Prior to COP26, I reflected that local action is the basis for global cooperation on climate change. My experiences in Glasgow reaffirmed this.
Given the vast biodiversity of our planet, every country has distinct environmental challenges, as well as a variety of potential solutions. There is no one-size-fits-all for climate solutions, and solutions are dependent on the country’s wealth, an abundance of natural resources, and state of their government.
This point was exhibited at the first-ever Global Conservative Climate Summit, hosted by the American Conservation Coalition, Conservative Environment Network, and Coalition for Conservation, in Glasgow. Conservative politicians and thought leaders came together in a historic manner to collaborate on small-government, market-based solutions to climate change. The countries represented included western nations and developing countries alike, from the U.S. to Malawi, opening my eyes to these distinct circumstances.
For example, Scotland’s maximization of wind energy stands in stark contrast with Malawi’s deforestation, a result of the country’s inability to invest in clean technologies.
In 2020, renewable energy accounted for 97.4% of Scotland’s electricity. Onshore wind energy composed 70% of that. Hydropower and offshore wind followed closely behind. I was fortunate to witness the power of wind when our delegation visited Whitelee Windfarm, the U.K.’s largest wind farm. I was immediately struck by how harmonized the farm was with the community. I saw visitors roaming the grounds and enjoying the natural beauty of the lands the turbines stood upon.
These wind farms and other renewable energy projects have also brought economic prosperity to the regions they serve. According to Claire Mack from Scottish Executives, the projects are “employing the equivalent of 17,700 people and bringing enormous socio-economic benefits to communities” while also “displacing tens of millions of tonnes of carbon every year.”
Unfortunately, in countries like Malawi, these harmonic balances appear to be unattainable. First of all, it does not have as much wind as Scotland does to produce most of the country’s power. Secondly, Hon. Werani Chilenga MP, Chair of Malawi’s Parliamentary Conservation Caucus, described this issue on a biodiversity panel moderated by Stanley Johnson at the summit.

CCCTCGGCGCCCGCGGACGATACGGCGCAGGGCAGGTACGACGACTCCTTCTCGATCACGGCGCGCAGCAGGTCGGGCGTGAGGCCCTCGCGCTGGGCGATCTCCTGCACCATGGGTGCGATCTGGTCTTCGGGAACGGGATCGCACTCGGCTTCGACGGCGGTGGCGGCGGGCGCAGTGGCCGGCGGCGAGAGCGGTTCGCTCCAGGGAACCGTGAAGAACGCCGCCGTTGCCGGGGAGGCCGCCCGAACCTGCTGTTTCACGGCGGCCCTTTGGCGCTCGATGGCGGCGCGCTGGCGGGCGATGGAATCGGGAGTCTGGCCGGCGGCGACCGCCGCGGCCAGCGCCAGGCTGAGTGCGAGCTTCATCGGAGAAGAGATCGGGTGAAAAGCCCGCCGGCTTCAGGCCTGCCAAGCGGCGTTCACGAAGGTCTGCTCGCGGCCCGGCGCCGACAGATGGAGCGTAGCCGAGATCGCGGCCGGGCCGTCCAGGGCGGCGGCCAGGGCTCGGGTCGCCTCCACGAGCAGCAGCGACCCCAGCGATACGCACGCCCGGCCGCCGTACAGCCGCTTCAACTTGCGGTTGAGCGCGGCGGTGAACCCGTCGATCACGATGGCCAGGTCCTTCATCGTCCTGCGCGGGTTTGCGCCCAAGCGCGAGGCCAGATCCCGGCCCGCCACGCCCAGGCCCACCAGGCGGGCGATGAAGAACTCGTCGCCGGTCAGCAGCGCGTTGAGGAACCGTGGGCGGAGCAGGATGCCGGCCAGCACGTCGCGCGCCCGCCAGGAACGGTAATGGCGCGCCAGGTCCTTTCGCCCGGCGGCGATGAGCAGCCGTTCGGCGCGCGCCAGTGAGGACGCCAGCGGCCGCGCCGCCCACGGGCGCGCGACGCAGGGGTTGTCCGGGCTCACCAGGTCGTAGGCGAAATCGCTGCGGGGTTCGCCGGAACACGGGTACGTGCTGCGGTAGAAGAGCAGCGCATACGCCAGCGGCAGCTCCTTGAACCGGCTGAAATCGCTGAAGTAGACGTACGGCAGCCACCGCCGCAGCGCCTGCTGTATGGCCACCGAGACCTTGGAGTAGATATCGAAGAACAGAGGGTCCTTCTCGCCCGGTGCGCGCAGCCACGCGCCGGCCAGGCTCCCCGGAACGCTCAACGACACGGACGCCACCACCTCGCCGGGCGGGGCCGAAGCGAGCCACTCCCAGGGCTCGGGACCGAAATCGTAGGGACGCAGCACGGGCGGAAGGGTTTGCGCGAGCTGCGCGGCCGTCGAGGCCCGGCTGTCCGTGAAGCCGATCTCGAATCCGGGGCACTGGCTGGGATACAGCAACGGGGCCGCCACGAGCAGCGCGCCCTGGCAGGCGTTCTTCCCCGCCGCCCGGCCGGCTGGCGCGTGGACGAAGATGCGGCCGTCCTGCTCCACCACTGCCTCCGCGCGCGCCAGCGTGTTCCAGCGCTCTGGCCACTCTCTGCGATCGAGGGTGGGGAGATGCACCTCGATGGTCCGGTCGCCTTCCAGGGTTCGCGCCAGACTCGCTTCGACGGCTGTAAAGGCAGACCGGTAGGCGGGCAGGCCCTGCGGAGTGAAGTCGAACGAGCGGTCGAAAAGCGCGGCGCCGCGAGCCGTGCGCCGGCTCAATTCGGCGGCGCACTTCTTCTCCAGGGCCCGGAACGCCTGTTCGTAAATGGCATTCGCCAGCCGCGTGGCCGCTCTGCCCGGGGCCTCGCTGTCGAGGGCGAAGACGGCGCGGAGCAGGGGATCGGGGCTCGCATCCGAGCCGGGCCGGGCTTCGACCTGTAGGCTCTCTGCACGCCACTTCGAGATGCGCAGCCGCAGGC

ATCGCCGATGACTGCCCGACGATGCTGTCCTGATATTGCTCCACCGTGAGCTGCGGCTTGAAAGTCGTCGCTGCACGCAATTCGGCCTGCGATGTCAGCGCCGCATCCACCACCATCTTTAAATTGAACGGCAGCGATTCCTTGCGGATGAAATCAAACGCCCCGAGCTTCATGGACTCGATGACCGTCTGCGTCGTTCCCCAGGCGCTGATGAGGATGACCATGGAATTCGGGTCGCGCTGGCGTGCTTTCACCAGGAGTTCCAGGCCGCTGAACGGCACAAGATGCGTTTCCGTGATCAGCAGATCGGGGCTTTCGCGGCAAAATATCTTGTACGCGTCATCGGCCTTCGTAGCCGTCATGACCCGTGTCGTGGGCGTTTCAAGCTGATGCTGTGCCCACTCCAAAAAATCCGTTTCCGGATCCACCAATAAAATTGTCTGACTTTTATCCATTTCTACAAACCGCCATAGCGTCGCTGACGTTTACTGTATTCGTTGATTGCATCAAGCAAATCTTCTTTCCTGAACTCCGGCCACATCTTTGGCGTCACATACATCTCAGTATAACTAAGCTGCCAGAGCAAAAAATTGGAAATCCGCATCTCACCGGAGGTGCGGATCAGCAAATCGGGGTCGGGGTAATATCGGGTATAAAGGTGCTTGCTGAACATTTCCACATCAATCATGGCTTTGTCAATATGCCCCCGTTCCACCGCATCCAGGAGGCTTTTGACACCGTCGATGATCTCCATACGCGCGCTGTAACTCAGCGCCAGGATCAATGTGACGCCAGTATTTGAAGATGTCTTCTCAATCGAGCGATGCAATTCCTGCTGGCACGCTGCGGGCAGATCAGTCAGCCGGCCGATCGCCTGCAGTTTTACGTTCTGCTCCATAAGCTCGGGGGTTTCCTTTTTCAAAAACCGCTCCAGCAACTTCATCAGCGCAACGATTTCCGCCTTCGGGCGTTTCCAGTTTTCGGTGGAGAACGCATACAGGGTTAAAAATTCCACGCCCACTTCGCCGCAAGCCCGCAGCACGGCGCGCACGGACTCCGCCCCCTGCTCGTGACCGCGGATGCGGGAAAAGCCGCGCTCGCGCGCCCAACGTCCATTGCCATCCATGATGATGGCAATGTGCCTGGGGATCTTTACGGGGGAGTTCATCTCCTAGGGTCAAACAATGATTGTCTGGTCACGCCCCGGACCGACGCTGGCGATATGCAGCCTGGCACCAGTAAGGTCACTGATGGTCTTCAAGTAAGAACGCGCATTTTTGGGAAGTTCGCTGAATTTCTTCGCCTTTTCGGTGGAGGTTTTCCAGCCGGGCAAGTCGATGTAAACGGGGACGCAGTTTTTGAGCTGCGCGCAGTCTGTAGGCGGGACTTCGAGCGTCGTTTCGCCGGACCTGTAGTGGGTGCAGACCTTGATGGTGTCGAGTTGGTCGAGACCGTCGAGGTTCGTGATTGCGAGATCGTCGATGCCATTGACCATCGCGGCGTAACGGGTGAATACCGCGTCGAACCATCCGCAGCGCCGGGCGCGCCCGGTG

According to Chilenga, Malawi is one of the most deforested countries due to the high demand for charcoal for cooking, as only 11% of the population has access to electricity. Their parliament has several pieces of legislation to address some of these issues but lack the capacity to enforce them. Enforcement capacity is an inherent problem in top-down climate regulatory approaches, which provides even more of a reason to focus on local, market-based solutions.
He argued that funding to developing countries has been ripe with misuse, and change must be achieved if developing countries are going to join in the fight against climate change. He went on to say Parliaments must be funded directly to manage money received from both the COP and private donors allocated to provide climate solutions.
Hearing the difficulties Malawi faces reinforced my view that local action is integral for raising awareness and support for concerted efforts on mitigation, and natural solutions that are already present in ones’ community.
Bringing it home, a great case study of this is mangrove forests in Florida. Mangroves are blue carbon ecosystems that act as carbon sinks, absorbing more carbon than they release. They also protect coastal areas from severe weather and serve as a habitat for many species of wildlife. South Florida’s iconic Everglades contains the largest mangrove forests in the continental United States.
Local action like forums, airboat rides and python hunts within the Everglades help educate the public on its importance for resilience and biodiversity. The increased awareness has led the public to expect action from the government to protect it.
In fact, Gov. Ron DeSantis recently announced over $960 million in budget proposals for Everglades restoration and the protection of water resources. This brings his 4-year investment in this ecosystem to over $3 billion. He also proposed over $550 million to continue helping coastal communities’ efforts against the effects of sea level rise and severe weather.
Going forward, it’s important to consider that the fight against climate change is a multifaceted one and it’s critical to understand all facets to be successful. One cannot create an effective multi-nation strategy without first understanding the strengths and limitations of those nations.
Luke Strominger is a Florida native and member of the American Conservation Coalition, with whom he attended COP26 in Glasgow, Scotland.